Eulophid Wasp Parasitoids of a Distinct Quaker (Achatia distincta) caterpillar - July, 2014, Amston, Connecticut
Stan Malcolm Photos

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July 5th. 9:00 A.M. - I found this Distinct Quaker (Achatia distincta) moth caterpillar and bright green parasitoid larvae on a fallen leaf (hickory, I think).  Dr. Mike Singer of Wesleyan University suggests that the wasps may be eulophids (Family Eulophidae).  See:  Based on this BugGuide link, I think he's right.  (January 12, 2015: In fact he was right as confirmed by Dr. Michael Gates of the USDA and Smithsonian Institution's National Museum of Natural History.  They are Eulophus anomocerus Crawford)



The caterpillar is abnormally pale - it almost seems as if the wasp larvae are sucking the color out of it.



This is what the Distinct Quaker (Achatia distincta) moth caterpillar should look like.



I collected the caterpillar and parasitoids and will try to rear out the wasps.



July 5th, 5:00 P.M. - 8 hours after the first photos were taken.  The wasp larvae have grown while the caterpillar has shriveled up.






July 6th, 11:00 A.M. - Their foor source exhausted, the wasp larvae have retreated from the cadaver.



July 7th  7:00 A.M. - 46 hours since first photos of this parasitized caterpillar.  As all tidy larvae do, it looks like the parasitoids have voided their guts prior to pupation.






July 7th. 12:00 P.M. - 51 hours since first photos of this parasitized caterpillar.  Some larvae have transformed into pupae and are now in varying degrees of darkening.  Not obvious to me if larval skin is shed or remains as a very thin wrapper.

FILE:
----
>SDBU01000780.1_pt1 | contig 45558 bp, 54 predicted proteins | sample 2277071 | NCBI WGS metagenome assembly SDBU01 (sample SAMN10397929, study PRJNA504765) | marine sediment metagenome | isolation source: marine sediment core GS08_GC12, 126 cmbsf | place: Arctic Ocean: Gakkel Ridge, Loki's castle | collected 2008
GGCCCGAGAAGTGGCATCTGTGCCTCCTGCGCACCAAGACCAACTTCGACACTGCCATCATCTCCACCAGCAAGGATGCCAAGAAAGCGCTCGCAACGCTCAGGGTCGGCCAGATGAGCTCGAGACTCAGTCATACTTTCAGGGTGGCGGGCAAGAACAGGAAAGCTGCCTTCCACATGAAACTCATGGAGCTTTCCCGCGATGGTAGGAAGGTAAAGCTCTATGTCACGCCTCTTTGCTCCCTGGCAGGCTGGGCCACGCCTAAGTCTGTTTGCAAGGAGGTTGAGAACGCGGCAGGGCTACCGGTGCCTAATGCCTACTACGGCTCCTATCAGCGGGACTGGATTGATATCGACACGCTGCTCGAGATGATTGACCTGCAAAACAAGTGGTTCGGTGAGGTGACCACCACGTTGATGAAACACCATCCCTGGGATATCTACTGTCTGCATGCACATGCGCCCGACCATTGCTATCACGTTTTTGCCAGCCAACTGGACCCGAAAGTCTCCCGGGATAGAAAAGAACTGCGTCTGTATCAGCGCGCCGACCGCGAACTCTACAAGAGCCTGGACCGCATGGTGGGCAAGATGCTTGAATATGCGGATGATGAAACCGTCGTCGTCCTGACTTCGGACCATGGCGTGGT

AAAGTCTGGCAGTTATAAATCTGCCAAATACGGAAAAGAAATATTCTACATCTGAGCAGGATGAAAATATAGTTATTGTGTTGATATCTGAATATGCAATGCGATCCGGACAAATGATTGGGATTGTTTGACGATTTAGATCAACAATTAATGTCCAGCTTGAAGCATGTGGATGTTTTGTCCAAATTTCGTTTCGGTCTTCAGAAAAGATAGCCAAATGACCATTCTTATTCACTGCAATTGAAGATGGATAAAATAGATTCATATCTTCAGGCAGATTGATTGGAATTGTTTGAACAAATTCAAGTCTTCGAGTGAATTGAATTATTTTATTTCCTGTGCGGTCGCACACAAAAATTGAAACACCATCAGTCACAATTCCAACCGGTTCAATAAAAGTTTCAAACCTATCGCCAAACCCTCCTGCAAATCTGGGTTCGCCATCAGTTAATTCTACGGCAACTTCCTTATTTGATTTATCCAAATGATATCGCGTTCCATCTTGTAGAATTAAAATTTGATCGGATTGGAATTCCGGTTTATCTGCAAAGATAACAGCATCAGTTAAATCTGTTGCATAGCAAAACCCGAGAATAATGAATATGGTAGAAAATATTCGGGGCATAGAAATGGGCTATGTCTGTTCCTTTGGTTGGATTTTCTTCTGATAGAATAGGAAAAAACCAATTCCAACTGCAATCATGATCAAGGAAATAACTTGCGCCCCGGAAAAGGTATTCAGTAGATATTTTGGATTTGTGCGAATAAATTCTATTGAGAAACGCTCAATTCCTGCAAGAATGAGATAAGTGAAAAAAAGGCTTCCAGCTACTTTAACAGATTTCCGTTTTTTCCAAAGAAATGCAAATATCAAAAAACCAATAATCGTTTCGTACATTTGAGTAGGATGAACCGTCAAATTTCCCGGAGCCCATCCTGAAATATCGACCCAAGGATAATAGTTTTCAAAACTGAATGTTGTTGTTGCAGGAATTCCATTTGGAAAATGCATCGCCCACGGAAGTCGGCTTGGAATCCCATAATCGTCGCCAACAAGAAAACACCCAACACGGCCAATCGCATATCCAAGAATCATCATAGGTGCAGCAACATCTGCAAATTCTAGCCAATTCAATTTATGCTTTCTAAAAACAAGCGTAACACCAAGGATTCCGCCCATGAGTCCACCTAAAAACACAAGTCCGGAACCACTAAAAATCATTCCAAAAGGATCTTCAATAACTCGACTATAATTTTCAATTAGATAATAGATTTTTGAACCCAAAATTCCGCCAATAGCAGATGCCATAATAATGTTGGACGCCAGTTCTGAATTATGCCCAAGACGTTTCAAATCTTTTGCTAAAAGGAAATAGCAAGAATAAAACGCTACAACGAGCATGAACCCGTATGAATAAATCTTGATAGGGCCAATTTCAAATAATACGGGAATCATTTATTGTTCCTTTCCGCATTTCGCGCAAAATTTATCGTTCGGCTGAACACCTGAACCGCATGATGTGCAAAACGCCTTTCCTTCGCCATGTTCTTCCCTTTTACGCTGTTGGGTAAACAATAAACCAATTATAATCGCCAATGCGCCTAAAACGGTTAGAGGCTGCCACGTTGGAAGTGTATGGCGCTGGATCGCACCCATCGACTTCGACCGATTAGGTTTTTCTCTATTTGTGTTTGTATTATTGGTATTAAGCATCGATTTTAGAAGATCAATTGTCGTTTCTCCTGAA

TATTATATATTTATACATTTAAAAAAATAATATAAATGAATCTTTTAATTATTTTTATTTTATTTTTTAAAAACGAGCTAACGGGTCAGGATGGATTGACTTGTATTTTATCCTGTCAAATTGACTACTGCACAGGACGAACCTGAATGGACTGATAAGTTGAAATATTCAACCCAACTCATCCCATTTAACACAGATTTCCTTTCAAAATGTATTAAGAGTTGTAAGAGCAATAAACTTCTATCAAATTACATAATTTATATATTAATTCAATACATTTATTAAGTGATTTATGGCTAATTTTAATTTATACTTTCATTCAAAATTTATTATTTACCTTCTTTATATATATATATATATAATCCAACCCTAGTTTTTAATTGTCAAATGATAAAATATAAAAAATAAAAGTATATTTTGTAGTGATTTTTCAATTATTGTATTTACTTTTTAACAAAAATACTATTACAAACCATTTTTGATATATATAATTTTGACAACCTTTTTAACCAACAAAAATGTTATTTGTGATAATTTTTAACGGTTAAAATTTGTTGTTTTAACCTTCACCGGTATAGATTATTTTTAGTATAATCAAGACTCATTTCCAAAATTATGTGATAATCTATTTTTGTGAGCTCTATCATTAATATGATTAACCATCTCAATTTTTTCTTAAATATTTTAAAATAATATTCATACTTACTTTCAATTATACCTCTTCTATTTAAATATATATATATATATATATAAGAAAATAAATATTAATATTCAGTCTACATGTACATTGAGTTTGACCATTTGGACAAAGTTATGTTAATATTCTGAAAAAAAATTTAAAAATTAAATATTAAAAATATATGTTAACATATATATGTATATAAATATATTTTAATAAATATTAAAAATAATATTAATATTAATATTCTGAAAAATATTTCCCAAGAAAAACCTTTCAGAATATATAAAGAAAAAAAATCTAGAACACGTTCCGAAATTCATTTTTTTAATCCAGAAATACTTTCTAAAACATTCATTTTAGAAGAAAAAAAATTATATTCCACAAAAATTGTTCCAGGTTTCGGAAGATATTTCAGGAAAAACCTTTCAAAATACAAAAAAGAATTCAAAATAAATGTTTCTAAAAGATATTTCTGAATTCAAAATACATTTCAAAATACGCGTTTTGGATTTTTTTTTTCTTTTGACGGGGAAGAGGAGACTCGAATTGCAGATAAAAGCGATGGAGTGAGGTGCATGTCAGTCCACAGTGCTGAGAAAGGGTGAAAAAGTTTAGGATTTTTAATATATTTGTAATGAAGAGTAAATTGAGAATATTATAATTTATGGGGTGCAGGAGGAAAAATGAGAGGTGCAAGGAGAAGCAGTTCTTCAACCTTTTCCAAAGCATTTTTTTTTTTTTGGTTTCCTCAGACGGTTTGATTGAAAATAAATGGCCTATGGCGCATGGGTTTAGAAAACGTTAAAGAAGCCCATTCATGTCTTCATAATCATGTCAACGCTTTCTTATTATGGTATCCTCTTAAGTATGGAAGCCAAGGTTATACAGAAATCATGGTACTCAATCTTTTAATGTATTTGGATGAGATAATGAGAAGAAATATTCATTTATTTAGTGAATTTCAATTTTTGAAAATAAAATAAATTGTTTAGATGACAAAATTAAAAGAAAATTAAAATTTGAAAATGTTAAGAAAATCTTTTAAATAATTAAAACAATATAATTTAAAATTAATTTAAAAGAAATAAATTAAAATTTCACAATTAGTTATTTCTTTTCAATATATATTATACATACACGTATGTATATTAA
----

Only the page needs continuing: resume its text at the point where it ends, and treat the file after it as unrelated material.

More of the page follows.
Everything seems to be glued in place.



July 7th. 3:00 P.M. - 54 hours since first photos of this parasitized caterpillar.  All but one of the larvae have pupated; only a few have not darkened to black.  Pretty good synchrony.  (By 3:30, all but one were pupae and black.)



Interesting that they all are oriented legs up.



About as close as I can get with my camera - handheld with flash.



July 8th, 6:30 A.M. - Roughly 70 hours since the start of this photo series.  What's left of the caterpillar is beginning to rot (see head capsule).  The wasp pupae are very dark, look dryer but still glued to the substrate, and appear to be in a "seated" position.



July 12th, 8:30 A.M. - Still no sign of adults emerging.  The caterpillar continues to rot, and the leaf is turning brown and drying up.



July 13th.  7:00 P.M. - The adult wasps emerged sometime today.  Bronze bodies with metallic green between the eyes.



I'm at or beyond the limits of my camera/lens.



I slowed them down in the refrigerator before attempting photos as they "awoke".  Tomorrow, I'll examine more in hopes of distinguishing the sexes.



July 14th. - Final attempt at photographing the wasps before preserving them for identification.  The "beads" on their backs and wings are condensation, the result of taking them from the refrigerator into today's humid air.



I saw no obvious sexual dimporphism.  I thought their antennae might be different.  Alternatively, perhaps all the wasps were of the same sex.